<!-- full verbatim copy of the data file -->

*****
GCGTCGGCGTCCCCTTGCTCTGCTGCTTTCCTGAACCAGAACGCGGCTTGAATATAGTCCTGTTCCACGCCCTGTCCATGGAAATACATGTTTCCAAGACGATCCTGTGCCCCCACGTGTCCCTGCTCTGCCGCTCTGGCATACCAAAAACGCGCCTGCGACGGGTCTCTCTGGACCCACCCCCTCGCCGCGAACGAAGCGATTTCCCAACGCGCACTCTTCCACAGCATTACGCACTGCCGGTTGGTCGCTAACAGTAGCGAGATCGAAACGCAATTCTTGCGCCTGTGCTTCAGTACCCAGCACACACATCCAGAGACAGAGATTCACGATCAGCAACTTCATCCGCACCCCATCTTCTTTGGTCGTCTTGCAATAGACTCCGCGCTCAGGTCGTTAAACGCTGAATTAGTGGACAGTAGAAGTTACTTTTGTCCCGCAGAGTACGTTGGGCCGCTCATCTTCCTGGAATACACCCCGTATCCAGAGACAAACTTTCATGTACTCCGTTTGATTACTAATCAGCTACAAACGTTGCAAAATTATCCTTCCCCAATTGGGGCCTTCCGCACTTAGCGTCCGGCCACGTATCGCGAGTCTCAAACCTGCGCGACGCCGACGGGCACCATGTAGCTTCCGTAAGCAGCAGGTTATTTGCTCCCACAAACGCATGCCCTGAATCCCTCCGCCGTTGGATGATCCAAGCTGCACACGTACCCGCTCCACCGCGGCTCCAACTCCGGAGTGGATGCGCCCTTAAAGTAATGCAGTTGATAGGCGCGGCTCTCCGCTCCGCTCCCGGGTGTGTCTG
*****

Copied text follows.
GCGTCGGCGTCCCCTTGCTCTGCTGCTTTCCTGAACCAGAACGCGGCTTGAATATAGTCCTGTTCCACGCCCTGTCCATGGAAATACATGTTTCCAAGACGATCCTGTGCCCCCACGTGTCCCTGCTCTGCCGCTCTGGCATACCAAAAACGCGCCTGCGACGGGTCTCTCTGGACCCACCCCCTCGCCGCGAACGAAGCGATTTCCCAACGCGCACTCTTCCACAGCATTACGCACTGCCGGTTGGTCGCTAACAGTAGCGAGATCGAAACGCAATTCTTGCGCCTGTGCTTCAGTACCCAGCACACACATCCAGAGACAGAGATTCACGATCAGCAACTTCATCCGCACCCCATCTTCTTTGGTCGTCTTGCAATAGACTCCGCGCTCAGGTCGTTAAACGCTGAATTAGTGGACAGTAGAAGTTACTTTTGTCCCGCAGAGTACGTTGGGCCGCTCATCTTCCTGGAATACACCCCGTATCCAGAGACAAACTTTCATGTACTCCGTTTGATTACTAATCAGCTACAAACGTTGCAAAATTATCCTTCCCCAATTGGGGCCTTCCGCACTTAGCGTCCGGCCACGTATCGCGAGTCTCAAACCTGCGCGACGCCGACGGGCACCATGTAGCTTCCGTAAGCAGCAGGTTATTTGCTCCCACAAACGCATGCCCTGAATCCCTCCGCCGTTGGATGATCCAAGCTGCACACGTACCCGCTCCACCGCGGCTCCAACTCCGGAGTGGATGCGCCCTTAAAGTAATGCAGTTGATAGGCGCGGCTCTCCGCTCCGCTCCCGGGTGTGTCTG